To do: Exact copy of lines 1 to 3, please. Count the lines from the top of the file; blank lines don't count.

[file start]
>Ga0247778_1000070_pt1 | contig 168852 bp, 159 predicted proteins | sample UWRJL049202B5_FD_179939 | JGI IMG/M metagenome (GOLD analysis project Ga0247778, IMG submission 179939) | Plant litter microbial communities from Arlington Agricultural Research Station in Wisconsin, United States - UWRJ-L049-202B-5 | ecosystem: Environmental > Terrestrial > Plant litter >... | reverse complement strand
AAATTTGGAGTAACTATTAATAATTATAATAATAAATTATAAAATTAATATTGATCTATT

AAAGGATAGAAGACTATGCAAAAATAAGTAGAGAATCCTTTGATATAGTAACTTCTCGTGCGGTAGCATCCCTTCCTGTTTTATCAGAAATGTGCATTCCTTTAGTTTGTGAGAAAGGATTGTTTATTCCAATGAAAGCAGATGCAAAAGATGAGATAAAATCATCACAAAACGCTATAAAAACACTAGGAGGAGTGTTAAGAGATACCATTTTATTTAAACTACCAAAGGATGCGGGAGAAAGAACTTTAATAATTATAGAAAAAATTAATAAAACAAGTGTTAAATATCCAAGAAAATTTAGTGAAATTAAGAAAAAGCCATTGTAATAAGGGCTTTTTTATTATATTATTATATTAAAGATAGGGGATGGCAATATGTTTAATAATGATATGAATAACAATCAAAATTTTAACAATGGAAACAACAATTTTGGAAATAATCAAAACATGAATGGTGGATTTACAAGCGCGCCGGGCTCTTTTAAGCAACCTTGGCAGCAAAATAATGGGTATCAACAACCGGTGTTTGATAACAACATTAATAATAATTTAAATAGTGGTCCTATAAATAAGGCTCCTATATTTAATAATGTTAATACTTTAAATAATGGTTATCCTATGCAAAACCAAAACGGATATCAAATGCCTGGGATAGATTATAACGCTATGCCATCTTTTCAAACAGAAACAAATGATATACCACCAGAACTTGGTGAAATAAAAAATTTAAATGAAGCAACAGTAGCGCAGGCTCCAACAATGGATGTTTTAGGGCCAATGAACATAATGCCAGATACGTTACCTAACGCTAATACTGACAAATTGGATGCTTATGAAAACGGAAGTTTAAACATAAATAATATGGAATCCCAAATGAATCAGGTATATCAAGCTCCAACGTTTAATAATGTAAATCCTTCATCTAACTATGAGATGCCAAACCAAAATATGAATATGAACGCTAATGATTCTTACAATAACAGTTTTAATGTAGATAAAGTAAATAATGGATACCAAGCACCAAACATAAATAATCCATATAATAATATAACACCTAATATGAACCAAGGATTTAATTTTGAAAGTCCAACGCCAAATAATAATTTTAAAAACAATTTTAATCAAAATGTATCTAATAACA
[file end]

>Ga0247778_1000070_pt1 | contig 168852 bp, 159 predicted proteins | sample UWRJL049202B5_FD_179939 | JGI IMG/M metagenome (GOLD analysis project Ga0247778, IMG submission 179939) | Plant litter microbial communities from Arlington Agricultural Research Station in Wisconsin, United States - UWRJ-L049-202B-5 | ecosystem: Environmental > Terrestrial > Plant litter >... | reverse complement strand
AAATTTGGAGTAACTATTAATAATTATAATAATAAATTATAAAATTAATATTGATCTATT

AAAGGATAGAAGACTATGCAAAAATAAGTAGAGAATCCTTTGATATAGTAACTTCTCGTGCGGTAGCATCCCTTCCTGTTTTATCAGAAATGTGCATTCCTTTAGTTTGTGAGAAAGGATTGTTTATTCCAATGAAAGCAGATGCAAAAGATGAGATAAAATCATCACAAAACGCTATAAAAACACTAGGAGGAGTGTTAAGAGATACCATTTTATTTAAACTACCAAAGGATGCGGGAGAAAGAACTTTAATAATTATAGAAAAAATTAATAAAACAAGTGTTAAATATCCAAGAAAATTTAGTGAAATTAAGAAAAAGCCATTGTAATAAGGGCTTTTTTATTATATTATTATATTAAAGATAGGGGATGGCAATATGTTTAATAATGATATGAATAACAATCAAAATTTTAACAATGGAAACAACAATTTTGGAAATAATCAAAACATGAATGGTGGATTTACAAGCGCGCCGGGCTCTTTTAAGCAACCTTGGCAGCAAAATAATGGGTATCAACAACCGGTGTTTGATAACAACATTAATAATAATTTAAATAGTGGTCCTATAAATAAGGCTCCTATATTTAATAATGTTAATACTTTAAATAATGGTTATCCTATGCAAAACCAAAACGGATATCAAATGCCTGGGATAGATTATAACGCTATGCCATCTTTTCAAACAGAAACAAATGATATACCACCAGAACTTGGTGAAATAAAAAATTTAAATGAAGCAACAGTAGCGCAGGCTCCAACAATGGATGTTTTAGGGCCAATGAACATAATGCCAGATACGTTACCTAACGCTAATACTGACAAATTGGATGCTTATGAAAACGGAAGTTTAAACATAAATAATATGGAATCCCAAATGAATCAGGTATATCAAGCTCCAACGTTTAATAATGTAAATCCTTCATCTAACTATGAGATGCCAAACCAAAATATGAATATGAACGCTAATGATTCTTACAATAACAGTTTTAATGTAGATAAAGTAAATAATGGATACCAAGCACCAAACATAAATAATCCATATAATAATATAACACCTAATATGAACCAAGGATTTAATTTTGAAAGTCCAACGCCAAATAATAATTTTAAAAACAATTTTAATCAAAATGTATCTAATAACA